Landing in Lucknow was the culmination of an epic journey via Manchester, Munich and Mumbai with no shut-eye and the drudgery of airport formalities. My very first taste of the sublime subcontinent was a 7 hour stint at Chhatrapati Shivaji Airport in Mumbai, but this was the sterile, standardised, sanitised version. Airports are universally uniform in appearance with only hints of national character creeping through, like the squat toilets, the ladies with bindis on their foreheads and the Indian phenomenon of having far too many men to do one job (15 of them pushing 5 airport luggage trolleys for example – a clear symptom of overpopulation). Accordingly, the assault on the senses and that first real culture shock had to wait until I was spat out of the airport and into the humidity of the Northern State of Uttar Pradesh and its capital city, Lucknow.
Little visited Lucknow is off the traditional tourist trail which gifts it with two appealing features: (1) It hasn’t fallen prey to the touts, scams and touristisation of other Indian cities and (2) it means you’re treated as a minor celebrity! We obviously stuck out like sore thumbs here, not meeting another westerner and attracting lingering glances everywhere we went. As an important historical centre, Lucknow is frequented by plenty of Indian tourists who were as keen to photograph the sites as they were to photograph us! I happily obliged the approaches of those who wanted to practice a bit of English or get a mobile phone snap of me with them! Having read up on the plethora of scams which unfortunately plague India’s visitors, I was initially apprehensive. So I’m pleased to report that everyone in Lucknow was genuinely interested in nothing more than a chat and a snap. I’d be petrified at home if a gang of 8 young lads surrounded me, but here they all wanted to shake my hand, stare at my pale skin for a minute then sheepishly skulk away smiling.
This relative lack of nuisance makes Lucknow the perfect place to ease a first timer into India. It struck me as a big bustling city but when I was later able to compare it to other places, I realised how calm and clean it actually is!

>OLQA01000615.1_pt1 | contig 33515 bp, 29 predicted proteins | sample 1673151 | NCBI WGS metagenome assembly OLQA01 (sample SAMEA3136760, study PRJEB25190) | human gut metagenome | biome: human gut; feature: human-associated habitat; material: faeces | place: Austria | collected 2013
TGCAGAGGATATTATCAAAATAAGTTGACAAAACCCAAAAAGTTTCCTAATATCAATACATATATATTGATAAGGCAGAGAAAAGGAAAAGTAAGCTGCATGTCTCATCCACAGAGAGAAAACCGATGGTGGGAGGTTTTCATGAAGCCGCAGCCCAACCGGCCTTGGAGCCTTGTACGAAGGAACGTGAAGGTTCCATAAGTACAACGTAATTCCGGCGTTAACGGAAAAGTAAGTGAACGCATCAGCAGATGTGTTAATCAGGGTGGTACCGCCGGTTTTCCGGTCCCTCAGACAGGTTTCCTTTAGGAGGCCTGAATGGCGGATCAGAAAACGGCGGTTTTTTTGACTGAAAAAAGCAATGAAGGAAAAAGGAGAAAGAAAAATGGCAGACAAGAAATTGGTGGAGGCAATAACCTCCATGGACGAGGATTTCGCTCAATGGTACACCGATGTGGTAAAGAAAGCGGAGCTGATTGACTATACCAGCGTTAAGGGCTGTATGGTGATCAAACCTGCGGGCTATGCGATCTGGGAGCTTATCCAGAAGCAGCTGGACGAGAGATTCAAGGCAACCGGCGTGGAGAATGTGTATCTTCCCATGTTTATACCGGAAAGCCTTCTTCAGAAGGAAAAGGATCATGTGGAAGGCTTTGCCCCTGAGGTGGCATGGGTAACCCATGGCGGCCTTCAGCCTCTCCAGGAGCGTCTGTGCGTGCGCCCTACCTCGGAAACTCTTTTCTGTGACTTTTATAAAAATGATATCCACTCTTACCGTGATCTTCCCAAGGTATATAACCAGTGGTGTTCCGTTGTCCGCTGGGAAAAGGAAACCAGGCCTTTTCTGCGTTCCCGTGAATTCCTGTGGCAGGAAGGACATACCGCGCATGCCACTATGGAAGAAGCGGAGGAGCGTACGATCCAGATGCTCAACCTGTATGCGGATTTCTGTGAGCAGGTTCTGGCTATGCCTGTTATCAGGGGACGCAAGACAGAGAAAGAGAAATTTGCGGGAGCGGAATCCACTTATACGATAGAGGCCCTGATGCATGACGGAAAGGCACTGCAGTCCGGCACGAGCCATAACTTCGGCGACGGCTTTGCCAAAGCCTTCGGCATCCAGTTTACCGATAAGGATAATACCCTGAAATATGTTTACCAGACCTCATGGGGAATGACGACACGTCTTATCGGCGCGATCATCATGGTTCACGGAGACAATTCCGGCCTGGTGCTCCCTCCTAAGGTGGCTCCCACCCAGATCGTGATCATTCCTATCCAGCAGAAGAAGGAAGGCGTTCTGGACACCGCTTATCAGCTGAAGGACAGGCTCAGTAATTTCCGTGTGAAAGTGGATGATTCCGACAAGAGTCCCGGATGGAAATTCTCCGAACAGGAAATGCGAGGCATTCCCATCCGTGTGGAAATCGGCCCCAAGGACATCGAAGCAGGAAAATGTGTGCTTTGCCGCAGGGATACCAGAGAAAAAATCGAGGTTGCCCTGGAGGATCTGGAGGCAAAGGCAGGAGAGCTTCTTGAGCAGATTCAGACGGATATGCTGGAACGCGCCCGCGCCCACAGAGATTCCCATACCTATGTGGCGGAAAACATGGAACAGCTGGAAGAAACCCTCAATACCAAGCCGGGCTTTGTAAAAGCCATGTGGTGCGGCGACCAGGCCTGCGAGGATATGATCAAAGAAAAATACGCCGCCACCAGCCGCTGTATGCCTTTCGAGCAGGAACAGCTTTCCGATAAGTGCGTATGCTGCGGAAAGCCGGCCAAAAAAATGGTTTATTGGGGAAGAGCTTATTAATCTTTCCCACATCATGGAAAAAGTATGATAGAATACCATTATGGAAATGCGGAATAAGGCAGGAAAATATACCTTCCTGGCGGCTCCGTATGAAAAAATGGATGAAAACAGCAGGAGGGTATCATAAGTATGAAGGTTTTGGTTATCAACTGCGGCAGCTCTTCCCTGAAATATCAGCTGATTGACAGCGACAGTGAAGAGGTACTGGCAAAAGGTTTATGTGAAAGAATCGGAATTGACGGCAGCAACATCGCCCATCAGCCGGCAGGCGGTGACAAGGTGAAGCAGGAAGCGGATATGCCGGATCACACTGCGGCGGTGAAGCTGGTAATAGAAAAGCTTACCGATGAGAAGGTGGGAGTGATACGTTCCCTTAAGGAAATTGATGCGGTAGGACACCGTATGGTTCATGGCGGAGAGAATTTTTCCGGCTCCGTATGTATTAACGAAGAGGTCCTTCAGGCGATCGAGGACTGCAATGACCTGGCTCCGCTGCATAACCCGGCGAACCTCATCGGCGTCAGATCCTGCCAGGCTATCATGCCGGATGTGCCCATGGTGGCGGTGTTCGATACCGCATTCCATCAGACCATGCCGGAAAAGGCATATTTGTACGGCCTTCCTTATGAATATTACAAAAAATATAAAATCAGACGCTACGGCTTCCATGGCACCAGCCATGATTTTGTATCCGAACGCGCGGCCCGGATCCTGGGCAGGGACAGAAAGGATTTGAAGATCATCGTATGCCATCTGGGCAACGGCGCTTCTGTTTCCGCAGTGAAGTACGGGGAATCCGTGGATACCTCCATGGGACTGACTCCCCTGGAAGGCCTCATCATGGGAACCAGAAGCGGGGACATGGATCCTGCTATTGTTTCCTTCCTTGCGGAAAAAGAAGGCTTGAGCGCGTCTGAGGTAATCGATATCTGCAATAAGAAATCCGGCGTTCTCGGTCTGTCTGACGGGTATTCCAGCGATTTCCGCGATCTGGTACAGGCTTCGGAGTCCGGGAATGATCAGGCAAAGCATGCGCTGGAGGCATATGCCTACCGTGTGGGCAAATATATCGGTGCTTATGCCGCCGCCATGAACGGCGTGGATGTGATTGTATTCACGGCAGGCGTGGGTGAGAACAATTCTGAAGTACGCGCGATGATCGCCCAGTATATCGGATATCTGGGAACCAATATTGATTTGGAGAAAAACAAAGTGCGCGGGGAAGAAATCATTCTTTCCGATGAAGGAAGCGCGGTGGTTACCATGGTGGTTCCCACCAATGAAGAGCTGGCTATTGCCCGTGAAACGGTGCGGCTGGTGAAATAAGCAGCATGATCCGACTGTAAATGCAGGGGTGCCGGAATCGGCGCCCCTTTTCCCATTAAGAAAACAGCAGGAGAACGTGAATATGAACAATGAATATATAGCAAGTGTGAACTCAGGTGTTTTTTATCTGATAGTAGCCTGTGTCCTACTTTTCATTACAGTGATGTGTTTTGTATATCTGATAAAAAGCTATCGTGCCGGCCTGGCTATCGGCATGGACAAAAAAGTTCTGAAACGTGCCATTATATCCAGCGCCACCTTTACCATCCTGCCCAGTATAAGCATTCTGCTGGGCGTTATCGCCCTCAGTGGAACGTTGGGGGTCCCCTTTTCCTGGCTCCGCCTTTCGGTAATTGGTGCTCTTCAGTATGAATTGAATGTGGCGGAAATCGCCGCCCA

Lucknow is mostly known for its history under the British Raj and the Nawabs, giving it a rich colonial past with plenty of ostentatious architecture. It was infamously home to the “Siege of Lucknow” in 1857 when those old colonising Brits were held up within the walls of the Residency complex for several months, fending off rebelling citizens outside. This marked the beginning of the end for British rule in India.
Since then Lucknow has continued to be an established seat of state power and a centre for the military as well as several prestigious medical and education faculties.
We lodged at Lucknow Homestay with lovely Naheed, her family and Pepper the pooch. Their house is near to the noisy train station and down a dusty pockmarked road, fringed with palm trees and frequented by ubiquitous wandering cows. The homestay is lovely, clean and basic with stone floors throughout and airy rooms with high ceilings and dark shutters. There’s a central lounge area with kitchen plus tea, coffee and UV filtered water provided.
We booked an Auto Rickshaw rider to zip us round the key sites for the day, costing 350 rupees (about £5). We saw the Matiniere first which is a grandiose former mansion of a French dignitary and subsequently a prestigious private school with past alumni including Sirs Rudyard Kipling and Cliff Richard!
Next stop was the Residency, home to that infamous Siege. It was outside here that we sampled our first street food of Aloo Chaat which was prepared by a man with no running water who scooped potato mixture with his bare hands, then wiped his palm on the frying pan to clean it. Welcome to India!
Further stops on the tour were Bara Imambara – an 18th century pastel-hued edifice built by a former Nawab (King) – followed by the similarly symmetrical Hussainabad Imambara buildings. There’s plenty more to see in Lucknow, such as the largest clock in India, elaborately carved gateways and the vast Dr Bhim Rao Ambedkar Memorial which covers 107 acres of the city centre with numerous statues and botanical gardens. But feeling exhausted by this point, a quick drive past these sites was sufficient and we headed to the place we were most excited about: Tunday Kebabi.
Lucknow is also famous for its kebabs. We ventured into the heart of the old town to this 100-year-old cafe serving up the reputedly ‘best mutton kebabs in the world’. Having sampled some, I agree this is entirely feasible. We took our rickshaw driver, Guagam, into the rabble of the cafe with us and found it was reassuringly heaving with hungry locals. We scoffed the softly spiced minced mutton which is served with thin chappati breads to wrap yourself. A round of kebabs and colas came to less than £4, including tip.
Food, culture and hassle free exploring made this a truly enjoyable introduction to India for me. I thoroughly recommend a visit to this remarkable city.